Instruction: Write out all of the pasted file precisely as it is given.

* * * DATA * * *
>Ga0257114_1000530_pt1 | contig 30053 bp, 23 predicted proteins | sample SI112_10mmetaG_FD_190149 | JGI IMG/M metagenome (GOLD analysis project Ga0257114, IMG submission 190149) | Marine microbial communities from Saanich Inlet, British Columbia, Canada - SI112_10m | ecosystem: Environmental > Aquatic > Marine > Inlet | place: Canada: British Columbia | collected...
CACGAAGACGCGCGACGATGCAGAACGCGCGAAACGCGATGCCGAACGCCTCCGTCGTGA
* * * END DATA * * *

>Ga0257114_1000530_pt1 | contig 30053 bp, 23 predicted proteins | sample SI112_10mmetaG_FD_190149 | JGI IMG/M metagenome (GOLD analysis project Ga0257114, IMG submission 190149) | Marine microbial communities from Saanich Inlet, British Columbia, Canada - SI112_10m | ecosystem: Environmental > Aquatic > Marine > Inlet | place: Canada: British Columbia | collected...
CACGAAGACGCGCGACGATGCAGAACGCGCGAAACGCGATGCCGAACGCCTCCGTCGTGA